With gratitude to Hashem, who gave me a gift and talent for writing from a very precocious age, and who wired my brain by Divine will, I announce the release of my Jakob’s story to coincide with his birthday. If he were real, he’d be 88 on May ninth.
I chose to lead with Jaap’s story because it got very strong feedback by the contests and other venues I entered it in, it got several behind the scenes agent requests, it’s relatively short (128,000 words is a drop in the bucket next to some of my other stuff!), it’s in the traditional past tense, and it’s much closer to third-person limited than I usually do.
I’m so glad for the chance to preview it by the different Kindle devices. Not only did it make me proud of what a whiz-bang job I did with the formatting all by myself, but it enabled me to catch a number of typos or mistakes that somehow were never caught during any of the previous rounds of editing. (For example, metric system characters referring to miles instead of kilometers.) It’s so true that reading something in a different typeface and/or format can bring to light things you never saw as errors. I powered through it by the Kindle previewer in two days. Knowing how to combine quick reading with a fine-toothed comb attention to detail is a gift.
I’m glad I got a recommendation for a cover artist who does actual art, instead of graphic design. Nothing wrong with photographic book covers, but I’m old-fashioned. Just be prepared for the fact that your mental image of your characters will probably never match how they appear on the cover, no matter who designs it. You have to trust your designer’s talent, vision, and judgment.
I quote from Chapter 31 of The Tao Te Ching at the beginning, which speaks of how a good soldier only uses weapons and kills when he has no choice, that delighting in victory is the same as delighting in killing, and that war must be conducted like a funeral. To avoid getting in trouble for copyright violation, I mixed and matched with a few old public domain translations, my belovèd Gia-Fu Feng and Jane English translation, and my own interpretations.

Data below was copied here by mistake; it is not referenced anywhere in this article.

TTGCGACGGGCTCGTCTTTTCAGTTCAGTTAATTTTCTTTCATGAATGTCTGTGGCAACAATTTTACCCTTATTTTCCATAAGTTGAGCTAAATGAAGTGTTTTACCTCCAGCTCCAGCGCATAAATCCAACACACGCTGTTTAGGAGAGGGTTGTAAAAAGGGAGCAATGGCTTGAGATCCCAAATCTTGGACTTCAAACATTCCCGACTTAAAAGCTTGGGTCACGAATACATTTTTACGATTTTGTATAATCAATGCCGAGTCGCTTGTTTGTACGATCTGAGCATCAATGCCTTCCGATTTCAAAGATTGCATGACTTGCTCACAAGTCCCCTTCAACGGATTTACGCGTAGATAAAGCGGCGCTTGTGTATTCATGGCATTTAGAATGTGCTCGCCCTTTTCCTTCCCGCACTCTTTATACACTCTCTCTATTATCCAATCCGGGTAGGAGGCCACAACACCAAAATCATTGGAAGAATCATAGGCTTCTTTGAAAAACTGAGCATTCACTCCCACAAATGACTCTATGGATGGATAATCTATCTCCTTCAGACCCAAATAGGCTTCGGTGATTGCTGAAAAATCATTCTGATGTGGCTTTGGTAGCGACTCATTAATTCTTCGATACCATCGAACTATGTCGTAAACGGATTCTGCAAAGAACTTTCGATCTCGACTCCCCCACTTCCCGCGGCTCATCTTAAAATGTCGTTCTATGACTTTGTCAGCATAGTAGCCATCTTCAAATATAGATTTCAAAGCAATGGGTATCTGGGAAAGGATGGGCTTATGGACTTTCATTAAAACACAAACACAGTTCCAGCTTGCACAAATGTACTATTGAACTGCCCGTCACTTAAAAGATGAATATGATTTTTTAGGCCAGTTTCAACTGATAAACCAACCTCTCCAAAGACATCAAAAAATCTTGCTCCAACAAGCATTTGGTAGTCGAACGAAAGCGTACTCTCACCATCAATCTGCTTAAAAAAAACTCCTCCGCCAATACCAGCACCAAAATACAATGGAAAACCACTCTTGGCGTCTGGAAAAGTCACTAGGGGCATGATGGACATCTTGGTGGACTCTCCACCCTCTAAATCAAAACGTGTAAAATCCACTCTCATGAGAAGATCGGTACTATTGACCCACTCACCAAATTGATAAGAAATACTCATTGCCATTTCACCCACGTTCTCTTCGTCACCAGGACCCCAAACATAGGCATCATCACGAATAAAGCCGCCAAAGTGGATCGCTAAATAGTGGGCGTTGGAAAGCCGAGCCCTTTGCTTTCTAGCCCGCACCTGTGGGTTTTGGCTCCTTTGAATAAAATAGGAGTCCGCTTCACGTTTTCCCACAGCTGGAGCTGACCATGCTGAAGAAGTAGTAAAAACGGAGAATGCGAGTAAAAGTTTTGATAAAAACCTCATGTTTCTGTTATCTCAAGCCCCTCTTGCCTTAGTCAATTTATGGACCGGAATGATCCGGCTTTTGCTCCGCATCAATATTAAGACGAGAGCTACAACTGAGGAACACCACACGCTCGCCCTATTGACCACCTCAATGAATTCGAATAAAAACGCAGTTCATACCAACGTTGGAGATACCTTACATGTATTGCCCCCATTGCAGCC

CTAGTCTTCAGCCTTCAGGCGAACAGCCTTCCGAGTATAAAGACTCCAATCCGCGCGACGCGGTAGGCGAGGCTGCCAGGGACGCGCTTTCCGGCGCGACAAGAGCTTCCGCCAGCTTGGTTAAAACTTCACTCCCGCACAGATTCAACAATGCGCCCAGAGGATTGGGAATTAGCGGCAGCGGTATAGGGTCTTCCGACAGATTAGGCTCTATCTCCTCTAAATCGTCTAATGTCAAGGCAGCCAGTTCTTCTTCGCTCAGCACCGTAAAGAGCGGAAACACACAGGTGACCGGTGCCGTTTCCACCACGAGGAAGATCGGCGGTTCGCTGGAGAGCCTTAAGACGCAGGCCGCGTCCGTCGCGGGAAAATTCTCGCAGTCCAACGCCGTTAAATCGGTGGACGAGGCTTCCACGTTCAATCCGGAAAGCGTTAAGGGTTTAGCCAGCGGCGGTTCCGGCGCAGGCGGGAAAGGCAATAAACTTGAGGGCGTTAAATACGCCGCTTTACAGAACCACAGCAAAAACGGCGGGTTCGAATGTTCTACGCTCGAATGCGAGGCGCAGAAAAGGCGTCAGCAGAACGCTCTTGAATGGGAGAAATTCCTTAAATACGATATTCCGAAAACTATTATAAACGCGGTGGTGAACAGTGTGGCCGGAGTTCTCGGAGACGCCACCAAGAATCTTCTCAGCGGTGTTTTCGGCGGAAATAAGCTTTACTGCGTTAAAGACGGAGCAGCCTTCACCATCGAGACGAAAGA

I just hope enough people like it, and that the final editing and release of Little Ragdoll next month go just as well. I already have a good feeling about that, since I got permission to quote the two George Harrison songs, for a very reasonable fee. It’s like George’s beautiful spirit is smiling down on a fellow dark horse.
This was my third year taking part in the A to Z Challenge. I think I got more hits and comments this year since my theme wasn’t specific to my writing as in the past two years. It was probably a good idea to make it of more general interest to a wider group of people. Next year I’m going to do another theme only peripherally related to my writing, and scrap the theme I’d planned last year.
My posts, from most-popular to least-viewed (and not including my own comments in the total):
Jerusalem, Israel (59 views, 15 comments)
Abony, Hungary (49 views, 16 comments)
Béziers, France (47 views, 17 comments)
Dushanbe, Tajikistan (44 views, 14 comments)
Fereydunshahr, Iran (43 views, 17 comments)
Minsk, Belarus (41 views, 14 comments)
Eindhoven, The Netherlands (40 views, 14 comments)
Lille, France (39 views, 14 comments)
Cherkasy, Ukraine (39 views, 14 comments)
Queens. U.S.A. (37 views, 14 comments)
Hudiksvall, Sweden (35 views, 11 comments)
Tartu, Estonia, and Tata, Hungary (34 views, 9 comments)
Xanten, Germany, and Xánthi, Greece (34 views, 11 comments)
Zagreb, Croatia (33 views, 12 comments)
Isfahan, Iran (32 views, 10 comments)
Rosh HaNikra, Israel (31 views, 10 comments)
Yerevan, Armenia (31 views, 12 comments)
Nantes, France (30 views, 9 comments)
Vratsa, Bulgaria (28 views, 10 comments)
Winschoten, The Netherlands (28 views, 9 comments)
Uelen, Russia (26 views, 9 comments)
Kutaisi, Georgia (26 views, 9 comments)
Odžaci, Serbia (26 views, 11 comments)
Pirna, Germany (23 views, 10 comments)
Győr, Hungary (23 views, 10 comments)
Surabaya, Indonesia (22 views, 8 comments)
Of the 28 places profiled, 18 are European, 9 are Asian, and one is North American. France and Hungary were featured thrice, and Germany, Iran, Israel, and The Netherlands were featured twice. Seven were at one time part of the Russian Empire and later Soviet Union. Though Sagittarius is the Traveller of the Zodiac, at present I’ve only visited three (Jerusalem, Rosh HaNikra, and Queens). Baruch Hashem, I’ll be able to visit Iran within the next few years and add Isfahan and Fereydunshahr to my list!
As always, it was frustrating to find some blogs on the list which never started participating, only signed up to try to hawk some business, or which gave up before the end. I’m also always surprised at people who didn’t schedule their posts in advance. Having a theme and writing/scheduling posts in advance helps to avoid scrambling around desperately looking for ideas last-minute. It also gives me time to edit the posts while they’re still in the queue.
Many thanks to my uncle, of blessèd memory, who gave me the atlas I used for help in finding some of my cities, and which led me to a number of these other cities in the course of my writing. Yes, my atlas is so out of date it has a USSR, Yugoslavia, East and West Germany, North and South Yemen, and lots of old names of other places, but it was a gift from someone who’s no longer in this world. The inscription entreats me to use it for all my school studies, and I’ve kept using it well into adulthood. (The globe it came with fell apart long ago.) How many other people still make regular use of a gift they got at seven years old?